The method that we use to segment consumers into distinct groups is called Transversal Segmentation. This is a new method that enables powerful targeting and analysis of groups of accounts in a way that's very similar to a real-time focus group. Compared to other consumer segmentation methods, Transversal Segmentation is fast to setup, enables dynamic consumer targeting, and also surfaces relevant personal details, all while remaining fully GDPR compatible.
We make use of three main dimensions to help determine when an account belongs to a particular group: 1) Personal Attributes, 2) Products Used, and 3) Brand Affinities. Luckily, all of this data is available on social media, which enables a continuous flow of insights in a way that's very similar to a live focus group.
Each of these attributes can be obtained from social posts. The Personal Attributes dimension consists of items such as psychographics, geography, behavioristics, interests, and activities. These parameters come either from visual search or metadata. We use object detection to see what things are present in every photo and video. An example would be the age of a person in a selfie, the fact that she rides horses every week, that she enjoys soccer, or took a photo of the Eiffel Tower when she was in France last month.
Secondly, Products Used recognizes which products or services are present in a photo or video. Our object detection can spot things such as furniture, bottles shown, which makeup looks are being worn, which pets are present, product boxes, fashion outfits, vehicles, and more.
Our system allows us to report on visual attributes within object classes, such as the type of product or food, its color, visual patterns present, level of glossiness, and a variety of other attributes. This opens a world of possibilities. As an example, we even report on the changes in dye technique being used in salons on people's hair.
Brand Affinities is to measure which brands are used and how frequently. Detecting a brand is done either via the logos recognized on products, or from metadata when a brand is mentioned or tagged. This can target a specific brand, but it can also target larger groups such as Luxury Brands or Brands that sell Apparel.
These 3 dimensions are the same ones we use to provide insights. We can tell a lot about the Behaviors of people who use certain Products. We can report on the Brands that are most popular among a Group of People, or the Product Attributes most liked by people who shop certain Brands. You get the idea.
What's important is this method can easily segment a group and compare them over time, to other groups or to the average person. The most powerful insights often come from measuring what's changing or different.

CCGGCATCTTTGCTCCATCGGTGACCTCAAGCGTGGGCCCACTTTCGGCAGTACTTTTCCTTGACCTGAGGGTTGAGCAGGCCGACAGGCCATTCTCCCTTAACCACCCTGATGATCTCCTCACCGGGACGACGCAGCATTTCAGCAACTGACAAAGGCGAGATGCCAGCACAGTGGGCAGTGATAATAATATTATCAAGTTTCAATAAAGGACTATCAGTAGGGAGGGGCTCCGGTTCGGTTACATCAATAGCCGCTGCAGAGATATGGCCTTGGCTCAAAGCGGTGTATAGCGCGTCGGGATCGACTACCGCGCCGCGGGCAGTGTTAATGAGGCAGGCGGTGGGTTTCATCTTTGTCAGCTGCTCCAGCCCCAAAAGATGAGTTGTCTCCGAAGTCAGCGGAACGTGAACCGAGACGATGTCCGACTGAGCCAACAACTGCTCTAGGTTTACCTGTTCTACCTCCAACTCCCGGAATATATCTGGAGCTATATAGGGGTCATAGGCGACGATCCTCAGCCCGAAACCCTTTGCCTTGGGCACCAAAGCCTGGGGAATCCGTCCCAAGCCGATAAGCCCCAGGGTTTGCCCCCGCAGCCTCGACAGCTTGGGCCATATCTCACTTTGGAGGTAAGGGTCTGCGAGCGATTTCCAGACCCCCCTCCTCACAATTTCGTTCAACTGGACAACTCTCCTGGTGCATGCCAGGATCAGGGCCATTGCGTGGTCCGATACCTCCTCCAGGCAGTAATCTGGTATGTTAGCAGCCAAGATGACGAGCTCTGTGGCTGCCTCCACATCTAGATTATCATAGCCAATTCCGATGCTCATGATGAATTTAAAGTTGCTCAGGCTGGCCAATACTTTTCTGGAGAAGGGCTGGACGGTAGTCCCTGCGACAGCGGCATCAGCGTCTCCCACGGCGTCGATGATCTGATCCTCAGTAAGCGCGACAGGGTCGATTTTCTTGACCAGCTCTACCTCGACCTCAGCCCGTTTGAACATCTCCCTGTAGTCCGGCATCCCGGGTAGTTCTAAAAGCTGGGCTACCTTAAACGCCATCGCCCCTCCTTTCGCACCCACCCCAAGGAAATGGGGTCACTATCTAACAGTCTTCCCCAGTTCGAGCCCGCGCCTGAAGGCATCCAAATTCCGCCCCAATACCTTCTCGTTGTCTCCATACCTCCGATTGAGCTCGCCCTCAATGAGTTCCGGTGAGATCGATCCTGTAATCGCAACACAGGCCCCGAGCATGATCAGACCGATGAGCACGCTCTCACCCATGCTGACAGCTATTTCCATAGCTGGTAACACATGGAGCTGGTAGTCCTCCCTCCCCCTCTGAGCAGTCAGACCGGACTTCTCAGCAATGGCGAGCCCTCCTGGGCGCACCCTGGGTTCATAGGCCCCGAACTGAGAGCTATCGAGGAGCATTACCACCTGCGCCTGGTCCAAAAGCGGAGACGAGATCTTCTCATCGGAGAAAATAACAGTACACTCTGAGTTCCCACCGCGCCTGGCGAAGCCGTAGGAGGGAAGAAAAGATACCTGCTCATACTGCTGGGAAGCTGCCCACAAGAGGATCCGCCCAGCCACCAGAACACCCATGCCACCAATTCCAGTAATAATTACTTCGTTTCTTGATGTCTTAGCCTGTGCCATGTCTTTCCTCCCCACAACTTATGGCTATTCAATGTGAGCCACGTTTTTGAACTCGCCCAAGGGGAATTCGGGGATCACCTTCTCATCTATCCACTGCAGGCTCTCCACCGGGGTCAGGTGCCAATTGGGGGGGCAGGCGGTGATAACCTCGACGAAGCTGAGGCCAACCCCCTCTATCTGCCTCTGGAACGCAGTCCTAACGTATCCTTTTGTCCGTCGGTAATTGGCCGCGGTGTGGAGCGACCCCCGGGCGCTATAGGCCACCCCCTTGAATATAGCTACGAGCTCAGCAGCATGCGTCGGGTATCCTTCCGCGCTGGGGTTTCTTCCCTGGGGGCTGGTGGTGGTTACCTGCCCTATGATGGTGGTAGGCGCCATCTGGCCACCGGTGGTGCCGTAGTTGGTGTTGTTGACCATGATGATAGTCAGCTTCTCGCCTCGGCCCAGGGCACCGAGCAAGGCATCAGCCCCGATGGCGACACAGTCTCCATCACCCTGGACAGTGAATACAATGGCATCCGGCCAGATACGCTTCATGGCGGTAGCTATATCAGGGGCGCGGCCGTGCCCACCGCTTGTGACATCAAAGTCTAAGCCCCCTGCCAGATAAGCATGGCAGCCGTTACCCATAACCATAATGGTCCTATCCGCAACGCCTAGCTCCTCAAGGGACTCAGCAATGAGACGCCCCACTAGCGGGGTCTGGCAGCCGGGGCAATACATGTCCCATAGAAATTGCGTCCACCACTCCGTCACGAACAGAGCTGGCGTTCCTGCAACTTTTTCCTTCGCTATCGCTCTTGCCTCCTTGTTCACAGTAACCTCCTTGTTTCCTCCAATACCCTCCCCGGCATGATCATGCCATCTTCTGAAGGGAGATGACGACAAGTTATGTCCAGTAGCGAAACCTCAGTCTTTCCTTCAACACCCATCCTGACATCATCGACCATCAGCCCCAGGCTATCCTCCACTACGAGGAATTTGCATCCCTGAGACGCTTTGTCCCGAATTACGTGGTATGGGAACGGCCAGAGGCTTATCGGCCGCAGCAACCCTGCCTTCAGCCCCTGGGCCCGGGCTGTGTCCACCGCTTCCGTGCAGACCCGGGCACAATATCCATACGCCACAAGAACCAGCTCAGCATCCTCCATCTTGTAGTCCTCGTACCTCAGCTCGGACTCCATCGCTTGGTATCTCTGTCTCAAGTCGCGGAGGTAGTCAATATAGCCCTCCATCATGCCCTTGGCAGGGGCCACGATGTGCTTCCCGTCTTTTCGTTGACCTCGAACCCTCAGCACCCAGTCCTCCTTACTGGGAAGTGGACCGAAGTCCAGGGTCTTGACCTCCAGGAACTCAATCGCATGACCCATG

How does Transversal Segmentation compare to other methods? Consumer segmentation is done using data that comes from a wide variety of sources, including surveys, interviews, focus groups, credit card transactions, social media, loyalty cards, just to name a few. These can be broken down into key dimensions, such as geographic, transaction history, demographics, psychographics, behavioristics, etc.
To simplify, we break all the methods down by based on two key dimensions: 1) how personal is the method, and 2) how dynamic is it? This then lets us categorize into four main types: 1) Persona-Based Methods, 2) Clustering Methods, 3) Static Groups, and 4) Transversal Segmentation. Each method is mapped out in the chart below.
Transversal segmentation is the method we use, which segments customers based on their behaviors, brands and products used, providing more targeted insights. This method is both personal and dynamic, giving insight into how customer groups and their needs evolve over time.
Persona-Based Methods are highly personalized but also very static, and are costly and time-consuming as they primarily focus on interviews and surveys to gain customer insights. Additionally, the data collected is not easy to monitor due to its static nature, making it difficult to observe changes over time.
Clustering methods are naturally non-personal, as they rely on data from large groups of people, such as records from credit card transactions. These methods are very dynamic because customer behavior is constantly changing. While they can spot changes quickly, they face significant challenges in determining the underlying reasons why the change is taking place.
Static groups simply divide customers into distinct groups based on a single characteristic, like age or income level. While these methods can be useful and are often easiest to implement, they miss very important nuances that can be found in more personal methods. They are, obviously, static and generic.